Darren Smith
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Darren Smith

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Darren Smith titled his new album Last Drive, and the inner sleeve depicts him torching a pickup truck. But evidence to the contrary, in real life Smith—who plays Friday, November 3, at Conor Byrne—respects his ride, a 1997 Subaru Outback ("I know, it's not really rock 'n' roll"), and wisely so. "Just over the last two weeks, I toured through Idaho and Eastern Oregon, and put about 2,200 miles on it," he admits. "It handled like a champ."

Many of the songs on the rustic Last Drive deal with characters in the process of coming or going, or wrestling with sentiments between stations. The truck driver of the titular song yearns to see his departing sweetheart one last time. "Someday" recounts the brief family reunion incurred by a funeral, while the romantic "Goodnight Stars" finds a wanderer putting on the brakes long enough to fall in love.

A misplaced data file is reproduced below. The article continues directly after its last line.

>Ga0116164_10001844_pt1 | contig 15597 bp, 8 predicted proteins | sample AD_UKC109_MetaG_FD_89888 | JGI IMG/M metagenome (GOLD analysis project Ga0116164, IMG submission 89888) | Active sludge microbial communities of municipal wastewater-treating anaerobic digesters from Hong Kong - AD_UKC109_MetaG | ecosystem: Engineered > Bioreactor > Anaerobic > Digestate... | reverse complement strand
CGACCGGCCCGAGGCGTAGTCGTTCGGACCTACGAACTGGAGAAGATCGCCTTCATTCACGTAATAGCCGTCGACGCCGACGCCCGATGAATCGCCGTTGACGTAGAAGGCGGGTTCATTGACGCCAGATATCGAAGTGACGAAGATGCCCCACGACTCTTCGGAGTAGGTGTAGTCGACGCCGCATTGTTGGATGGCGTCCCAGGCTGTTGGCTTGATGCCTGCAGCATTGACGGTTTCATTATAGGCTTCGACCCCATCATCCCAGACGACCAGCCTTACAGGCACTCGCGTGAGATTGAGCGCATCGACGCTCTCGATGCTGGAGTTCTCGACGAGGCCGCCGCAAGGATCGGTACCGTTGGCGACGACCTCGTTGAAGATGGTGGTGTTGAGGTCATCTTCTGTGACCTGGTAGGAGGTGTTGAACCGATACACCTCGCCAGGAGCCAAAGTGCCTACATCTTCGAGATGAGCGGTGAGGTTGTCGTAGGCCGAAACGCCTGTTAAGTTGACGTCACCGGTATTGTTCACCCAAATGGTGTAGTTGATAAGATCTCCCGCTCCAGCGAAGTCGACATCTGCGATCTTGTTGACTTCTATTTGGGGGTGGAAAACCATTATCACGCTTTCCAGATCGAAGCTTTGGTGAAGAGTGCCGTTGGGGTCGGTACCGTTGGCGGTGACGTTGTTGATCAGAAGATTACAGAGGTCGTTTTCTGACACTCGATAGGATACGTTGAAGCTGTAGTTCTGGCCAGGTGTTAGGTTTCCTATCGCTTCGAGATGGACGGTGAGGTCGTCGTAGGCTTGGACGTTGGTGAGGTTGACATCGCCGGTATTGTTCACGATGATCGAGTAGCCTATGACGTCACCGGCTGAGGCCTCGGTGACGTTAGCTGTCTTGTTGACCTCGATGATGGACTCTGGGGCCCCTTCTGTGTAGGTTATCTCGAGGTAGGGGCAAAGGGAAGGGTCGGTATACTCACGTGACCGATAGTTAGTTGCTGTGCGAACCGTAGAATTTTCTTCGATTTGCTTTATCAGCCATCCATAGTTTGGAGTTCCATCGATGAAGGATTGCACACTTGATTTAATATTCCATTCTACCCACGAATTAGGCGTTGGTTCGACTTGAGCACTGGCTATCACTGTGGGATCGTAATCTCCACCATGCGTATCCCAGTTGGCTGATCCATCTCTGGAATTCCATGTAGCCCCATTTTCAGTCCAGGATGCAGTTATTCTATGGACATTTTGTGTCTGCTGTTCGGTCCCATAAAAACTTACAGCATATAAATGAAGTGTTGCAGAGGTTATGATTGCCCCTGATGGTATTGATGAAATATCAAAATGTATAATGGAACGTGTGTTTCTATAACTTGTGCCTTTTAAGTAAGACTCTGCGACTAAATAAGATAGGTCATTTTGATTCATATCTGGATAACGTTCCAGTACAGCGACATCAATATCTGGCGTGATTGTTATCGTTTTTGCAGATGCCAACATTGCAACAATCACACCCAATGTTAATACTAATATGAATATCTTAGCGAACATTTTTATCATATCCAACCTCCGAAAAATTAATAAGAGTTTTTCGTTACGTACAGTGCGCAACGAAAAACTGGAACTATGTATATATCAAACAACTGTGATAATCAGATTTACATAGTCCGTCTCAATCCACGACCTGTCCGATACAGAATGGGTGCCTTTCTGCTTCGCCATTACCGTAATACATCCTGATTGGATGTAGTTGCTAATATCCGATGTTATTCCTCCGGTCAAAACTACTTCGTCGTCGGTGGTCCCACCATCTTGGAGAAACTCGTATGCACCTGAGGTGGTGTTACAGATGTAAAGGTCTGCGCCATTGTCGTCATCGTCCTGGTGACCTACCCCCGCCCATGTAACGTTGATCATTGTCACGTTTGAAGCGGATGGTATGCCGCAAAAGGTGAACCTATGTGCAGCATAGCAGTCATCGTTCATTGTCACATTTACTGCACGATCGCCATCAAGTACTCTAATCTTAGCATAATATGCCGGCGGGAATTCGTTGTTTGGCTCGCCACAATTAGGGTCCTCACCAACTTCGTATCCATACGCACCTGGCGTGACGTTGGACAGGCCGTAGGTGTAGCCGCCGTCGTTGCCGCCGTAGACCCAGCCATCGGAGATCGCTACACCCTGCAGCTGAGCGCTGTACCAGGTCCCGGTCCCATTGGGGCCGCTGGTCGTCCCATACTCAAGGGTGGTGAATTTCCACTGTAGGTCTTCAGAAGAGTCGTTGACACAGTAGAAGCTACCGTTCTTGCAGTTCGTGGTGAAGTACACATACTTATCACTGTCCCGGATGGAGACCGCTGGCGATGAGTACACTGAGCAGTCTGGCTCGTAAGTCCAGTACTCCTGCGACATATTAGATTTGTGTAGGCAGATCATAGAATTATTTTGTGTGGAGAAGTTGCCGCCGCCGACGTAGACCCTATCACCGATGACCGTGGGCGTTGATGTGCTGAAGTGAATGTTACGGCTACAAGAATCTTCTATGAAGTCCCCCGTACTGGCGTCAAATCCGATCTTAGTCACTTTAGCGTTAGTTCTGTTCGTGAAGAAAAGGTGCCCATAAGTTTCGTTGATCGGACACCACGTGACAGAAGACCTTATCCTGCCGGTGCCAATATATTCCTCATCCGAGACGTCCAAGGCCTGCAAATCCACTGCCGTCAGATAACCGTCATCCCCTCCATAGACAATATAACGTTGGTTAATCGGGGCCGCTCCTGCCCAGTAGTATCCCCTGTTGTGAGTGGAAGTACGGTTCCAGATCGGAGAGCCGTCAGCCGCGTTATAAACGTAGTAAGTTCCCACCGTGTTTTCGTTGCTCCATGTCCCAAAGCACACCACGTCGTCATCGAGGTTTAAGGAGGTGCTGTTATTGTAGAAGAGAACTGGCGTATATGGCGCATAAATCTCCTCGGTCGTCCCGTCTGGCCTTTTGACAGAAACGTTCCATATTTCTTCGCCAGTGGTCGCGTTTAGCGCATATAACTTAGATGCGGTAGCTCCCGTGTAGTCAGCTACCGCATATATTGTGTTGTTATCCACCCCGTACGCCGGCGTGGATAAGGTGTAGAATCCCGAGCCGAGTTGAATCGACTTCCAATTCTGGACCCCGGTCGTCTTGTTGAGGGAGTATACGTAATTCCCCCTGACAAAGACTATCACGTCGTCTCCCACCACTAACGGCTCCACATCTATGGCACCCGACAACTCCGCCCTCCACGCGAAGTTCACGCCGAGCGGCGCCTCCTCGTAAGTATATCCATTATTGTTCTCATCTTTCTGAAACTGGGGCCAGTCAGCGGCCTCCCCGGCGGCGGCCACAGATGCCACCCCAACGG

Then there's the lead cut, "Dogtown Mines." Accompanied by subtle accordion and mandolin, a dusty epic—inspired by the story-songs of Gillian Welch, the Louvin Brothers, and Steve Earle—unfolds via Smith's casual vocal delivery. "That one was one of the most fun to write because I had a specific story in mind. I wanted to create an old-time-sounding song with a story that might be old, or might be contemporary. It built on the idea of the main character going off in search of wealth, with the plan of returning home a 'rich' man, but life sort of got in the way. The story builds on that, and how priorities change."

Just as Smith, who formerly played in Seattle ensemble Straw Dogs, takes his time to sing his originals—even the shortest cut on Last Drive clocks in at over four minutes—he is equally devoted to refining them in excruciating detail. "I spent a long time sitting with most of the songs on the record. I like to have them around awhile before I record them. I'll make demos and listen, revise, re-record, until I have something that I can stand to listen to more than once. It's a painful process, because I really hesitate to finish songs. But recently I've gotten better at letting go."